Key Words

geophysical surveys, uplands, soil degradation, dryland salinity,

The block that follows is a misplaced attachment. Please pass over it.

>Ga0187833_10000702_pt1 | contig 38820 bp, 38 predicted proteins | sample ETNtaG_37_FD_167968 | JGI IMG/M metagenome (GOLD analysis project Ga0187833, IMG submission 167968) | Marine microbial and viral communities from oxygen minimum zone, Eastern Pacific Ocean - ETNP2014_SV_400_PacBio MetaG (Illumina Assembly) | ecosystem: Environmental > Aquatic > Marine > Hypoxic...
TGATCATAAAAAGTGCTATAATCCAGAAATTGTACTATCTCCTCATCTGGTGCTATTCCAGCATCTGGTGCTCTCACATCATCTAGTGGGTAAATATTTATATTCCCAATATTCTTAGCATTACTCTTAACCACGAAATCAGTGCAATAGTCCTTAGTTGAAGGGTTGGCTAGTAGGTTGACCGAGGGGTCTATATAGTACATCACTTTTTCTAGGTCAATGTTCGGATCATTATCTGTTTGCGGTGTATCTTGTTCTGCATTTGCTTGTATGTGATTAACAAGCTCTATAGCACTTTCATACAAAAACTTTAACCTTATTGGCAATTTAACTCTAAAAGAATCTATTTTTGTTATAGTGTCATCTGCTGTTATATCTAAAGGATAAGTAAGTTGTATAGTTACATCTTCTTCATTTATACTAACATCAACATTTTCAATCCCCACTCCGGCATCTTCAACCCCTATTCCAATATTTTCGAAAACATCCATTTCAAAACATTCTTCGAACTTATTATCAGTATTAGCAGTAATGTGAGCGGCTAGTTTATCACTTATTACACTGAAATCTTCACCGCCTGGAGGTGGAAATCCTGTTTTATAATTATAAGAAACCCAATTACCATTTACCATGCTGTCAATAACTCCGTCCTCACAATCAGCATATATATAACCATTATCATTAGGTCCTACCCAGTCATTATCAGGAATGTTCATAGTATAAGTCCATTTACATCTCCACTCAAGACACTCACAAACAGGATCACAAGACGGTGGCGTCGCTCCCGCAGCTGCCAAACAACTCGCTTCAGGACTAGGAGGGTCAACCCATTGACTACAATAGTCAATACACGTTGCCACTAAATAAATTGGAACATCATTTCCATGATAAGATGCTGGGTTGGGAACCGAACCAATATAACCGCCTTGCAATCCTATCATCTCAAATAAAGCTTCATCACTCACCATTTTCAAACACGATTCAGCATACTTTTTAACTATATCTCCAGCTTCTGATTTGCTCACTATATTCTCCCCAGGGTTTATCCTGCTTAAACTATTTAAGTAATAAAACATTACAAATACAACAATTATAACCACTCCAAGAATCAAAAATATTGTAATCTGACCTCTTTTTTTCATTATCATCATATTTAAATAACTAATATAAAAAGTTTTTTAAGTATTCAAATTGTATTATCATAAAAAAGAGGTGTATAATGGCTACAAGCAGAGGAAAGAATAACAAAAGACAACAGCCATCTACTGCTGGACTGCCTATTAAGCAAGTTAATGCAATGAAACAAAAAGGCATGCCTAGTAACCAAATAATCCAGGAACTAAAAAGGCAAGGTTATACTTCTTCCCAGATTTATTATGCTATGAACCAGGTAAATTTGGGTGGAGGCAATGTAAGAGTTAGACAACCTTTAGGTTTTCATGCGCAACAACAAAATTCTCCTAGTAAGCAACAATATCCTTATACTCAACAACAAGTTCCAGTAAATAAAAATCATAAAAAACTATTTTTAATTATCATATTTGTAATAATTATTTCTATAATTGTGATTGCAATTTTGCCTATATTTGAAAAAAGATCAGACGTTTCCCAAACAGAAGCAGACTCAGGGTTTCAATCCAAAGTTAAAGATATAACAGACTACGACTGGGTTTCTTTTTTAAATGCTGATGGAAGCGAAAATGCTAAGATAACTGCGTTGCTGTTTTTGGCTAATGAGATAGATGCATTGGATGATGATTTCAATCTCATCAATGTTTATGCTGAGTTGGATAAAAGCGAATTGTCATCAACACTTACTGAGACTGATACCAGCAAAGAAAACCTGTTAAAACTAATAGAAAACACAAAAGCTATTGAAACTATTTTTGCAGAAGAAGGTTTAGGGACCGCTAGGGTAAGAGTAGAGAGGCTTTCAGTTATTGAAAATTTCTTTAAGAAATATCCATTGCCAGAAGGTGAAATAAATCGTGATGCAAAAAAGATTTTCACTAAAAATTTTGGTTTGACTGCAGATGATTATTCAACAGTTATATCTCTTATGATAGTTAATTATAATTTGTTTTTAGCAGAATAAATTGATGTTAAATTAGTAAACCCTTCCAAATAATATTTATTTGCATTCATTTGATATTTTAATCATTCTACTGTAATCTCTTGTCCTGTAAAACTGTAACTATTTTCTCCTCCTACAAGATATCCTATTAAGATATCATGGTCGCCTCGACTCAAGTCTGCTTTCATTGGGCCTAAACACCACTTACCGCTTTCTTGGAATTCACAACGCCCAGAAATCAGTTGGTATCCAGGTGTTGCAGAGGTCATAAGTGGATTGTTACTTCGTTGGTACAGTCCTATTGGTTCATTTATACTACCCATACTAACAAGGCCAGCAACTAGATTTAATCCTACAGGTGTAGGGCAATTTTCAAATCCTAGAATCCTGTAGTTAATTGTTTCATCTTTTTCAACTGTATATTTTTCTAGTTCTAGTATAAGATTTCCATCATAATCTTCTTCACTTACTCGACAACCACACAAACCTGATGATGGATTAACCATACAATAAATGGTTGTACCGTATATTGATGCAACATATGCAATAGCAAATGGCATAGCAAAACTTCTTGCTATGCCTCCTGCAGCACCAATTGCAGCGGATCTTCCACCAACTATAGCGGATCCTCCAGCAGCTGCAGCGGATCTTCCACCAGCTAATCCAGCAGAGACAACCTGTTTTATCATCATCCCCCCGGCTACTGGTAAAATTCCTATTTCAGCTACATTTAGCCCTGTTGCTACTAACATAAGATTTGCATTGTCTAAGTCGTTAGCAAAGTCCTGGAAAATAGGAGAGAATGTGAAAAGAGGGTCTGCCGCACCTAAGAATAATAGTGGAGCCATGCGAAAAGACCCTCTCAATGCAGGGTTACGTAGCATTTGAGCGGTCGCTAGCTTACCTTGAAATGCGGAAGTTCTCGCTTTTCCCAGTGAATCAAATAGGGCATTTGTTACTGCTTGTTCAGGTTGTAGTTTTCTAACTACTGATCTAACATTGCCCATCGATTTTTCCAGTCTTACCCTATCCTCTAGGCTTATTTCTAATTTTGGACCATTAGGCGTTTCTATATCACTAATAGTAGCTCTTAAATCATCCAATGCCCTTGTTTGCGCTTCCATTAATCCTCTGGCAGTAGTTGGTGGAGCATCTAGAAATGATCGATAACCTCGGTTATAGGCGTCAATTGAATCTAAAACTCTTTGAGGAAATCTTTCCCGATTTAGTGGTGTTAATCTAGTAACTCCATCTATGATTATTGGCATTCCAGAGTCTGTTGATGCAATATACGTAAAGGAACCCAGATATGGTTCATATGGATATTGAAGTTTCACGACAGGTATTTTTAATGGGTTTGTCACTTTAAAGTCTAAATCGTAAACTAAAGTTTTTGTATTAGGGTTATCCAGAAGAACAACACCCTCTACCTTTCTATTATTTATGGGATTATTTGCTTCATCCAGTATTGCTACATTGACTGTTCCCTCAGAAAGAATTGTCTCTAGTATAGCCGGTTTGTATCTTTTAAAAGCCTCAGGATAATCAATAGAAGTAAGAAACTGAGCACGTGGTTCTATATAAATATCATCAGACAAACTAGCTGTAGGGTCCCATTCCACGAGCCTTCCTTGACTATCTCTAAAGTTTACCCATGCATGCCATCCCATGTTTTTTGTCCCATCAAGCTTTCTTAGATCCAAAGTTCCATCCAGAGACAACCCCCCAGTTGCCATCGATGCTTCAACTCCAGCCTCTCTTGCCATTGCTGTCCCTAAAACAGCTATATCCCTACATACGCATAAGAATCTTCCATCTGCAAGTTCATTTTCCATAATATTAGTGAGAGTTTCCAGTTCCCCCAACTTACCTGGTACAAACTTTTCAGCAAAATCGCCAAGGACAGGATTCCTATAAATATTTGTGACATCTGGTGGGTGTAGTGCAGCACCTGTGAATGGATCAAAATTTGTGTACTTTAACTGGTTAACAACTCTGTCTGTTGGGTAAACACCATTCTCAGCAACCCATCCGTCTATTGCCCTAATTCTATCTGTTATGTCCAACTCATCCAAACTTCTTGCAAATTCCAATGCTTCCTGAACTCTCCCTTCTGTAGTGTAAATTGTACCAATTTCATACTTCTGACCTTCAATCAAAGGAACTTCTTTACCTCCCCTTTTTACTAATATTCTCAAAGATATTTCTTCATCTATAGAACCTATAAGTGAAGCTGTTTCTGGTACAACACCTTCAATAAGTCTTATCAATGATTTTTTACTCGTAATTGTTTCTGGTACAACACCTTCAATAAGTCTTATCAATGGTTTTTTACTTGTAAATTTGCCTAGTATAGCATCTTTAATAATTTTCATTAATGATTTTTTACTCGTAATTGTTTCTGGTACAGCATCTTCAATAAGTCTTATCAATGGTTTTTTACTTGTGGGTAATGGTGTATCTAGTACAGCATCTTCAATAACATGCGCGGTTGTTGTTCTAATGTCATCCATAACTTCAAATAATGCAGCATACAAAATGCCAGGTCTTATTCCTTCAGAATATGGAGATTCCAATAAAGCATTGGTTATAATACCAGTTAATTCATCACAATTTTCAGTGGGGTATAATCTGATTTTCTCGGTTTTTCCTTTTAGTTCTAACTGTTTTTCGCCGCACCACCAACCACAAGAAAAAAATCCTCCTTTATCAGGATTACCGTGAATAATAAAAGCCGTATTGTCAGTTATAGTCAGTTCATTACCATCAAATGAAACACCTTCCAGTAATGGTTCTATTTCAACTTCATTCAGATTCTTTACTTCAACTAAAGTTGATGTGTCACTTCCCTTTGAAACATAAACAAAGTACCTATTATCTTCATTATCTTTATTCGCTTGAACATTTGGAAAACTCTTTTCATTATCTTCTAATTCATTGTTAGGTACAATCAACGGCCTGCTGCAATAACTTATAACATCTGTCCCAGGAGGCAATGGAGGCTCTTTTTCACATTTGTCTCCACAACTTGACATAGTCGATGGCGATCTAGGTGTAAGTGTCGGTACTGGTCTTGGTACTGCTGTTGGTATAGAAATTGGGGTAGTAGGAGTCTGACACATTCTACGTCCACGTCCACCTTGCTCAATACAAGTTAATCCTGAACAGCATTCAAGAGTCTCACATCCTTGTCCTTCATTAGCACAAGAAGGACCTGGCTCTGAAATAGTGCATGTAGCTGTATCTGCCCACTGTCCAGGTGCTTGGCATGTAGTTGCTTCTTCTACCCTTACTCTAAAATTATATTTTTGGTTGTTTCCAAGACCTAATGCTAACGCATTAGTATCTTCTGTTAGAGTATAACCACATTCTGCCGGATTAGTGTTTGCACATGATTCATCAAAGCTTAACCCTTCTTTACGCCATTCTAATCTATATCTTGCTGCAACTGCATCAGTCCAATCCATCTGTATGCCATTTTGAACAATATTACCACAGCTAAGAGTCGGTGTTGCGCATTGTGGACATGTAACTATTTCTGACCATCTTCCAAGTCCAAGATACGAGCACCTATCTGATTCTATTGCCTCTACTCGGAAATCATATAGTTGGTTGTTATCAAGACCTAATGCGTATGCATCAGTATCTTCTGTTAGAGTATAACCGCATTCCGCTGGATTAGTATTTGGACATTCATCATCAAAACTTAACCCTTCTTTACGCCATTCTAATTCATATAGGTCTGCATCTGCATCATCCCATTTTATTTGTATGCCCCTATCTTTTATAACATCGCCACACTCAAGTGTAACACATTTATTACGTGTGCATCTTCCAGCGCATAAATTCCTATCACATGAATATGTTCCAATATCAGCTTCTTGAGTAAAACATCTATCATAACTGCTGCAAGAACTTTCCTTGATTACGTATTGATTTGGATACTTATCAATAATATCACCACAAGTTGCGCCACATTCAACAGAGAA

Electromagnetic induction (EM) techniques that measure bulk soil profile apparent electrical conductivity (ECa) have been extensively used for geophysical investigations and are being increasingly used for environmentally and agronomy focused objectives (e.g. Corwin and Lesch 2003, 2005). These include soil physical and chemical attributes such as soil salinity, moisture, and the type, depth to, and thickness of clay-rich horizons, particularly of relevance for agricultural productivity and salinity investigations. McBride et al. (1990) identified associations between ECa and forest productivity, however very few studies have been performed to date which investigate ECa and associated biological attributes (Johnson et al. 2001). The possible advantages of using EM for environmental and ecological applications, including sustainable agronomy activities, are considerable, as the EM instruments have previously proven to be both rigorous and efficient for related investigations. Large areas can be surveyed extremely quickly, efficiently and non-invasively, by carrying the lightweight instruments on foot, or attaching to vehicles such as quad bikes. This paper investigates the applicability of ground-based EM instruments, the Geonics EM38 and EM31, which measure to approximately 0.75m and 1.5m and; 3m and 6m depths, in two dipole configurations, horizontal (H) and vertical (V) respectively (McNeill 1980, 1992) for assessing land management attributes.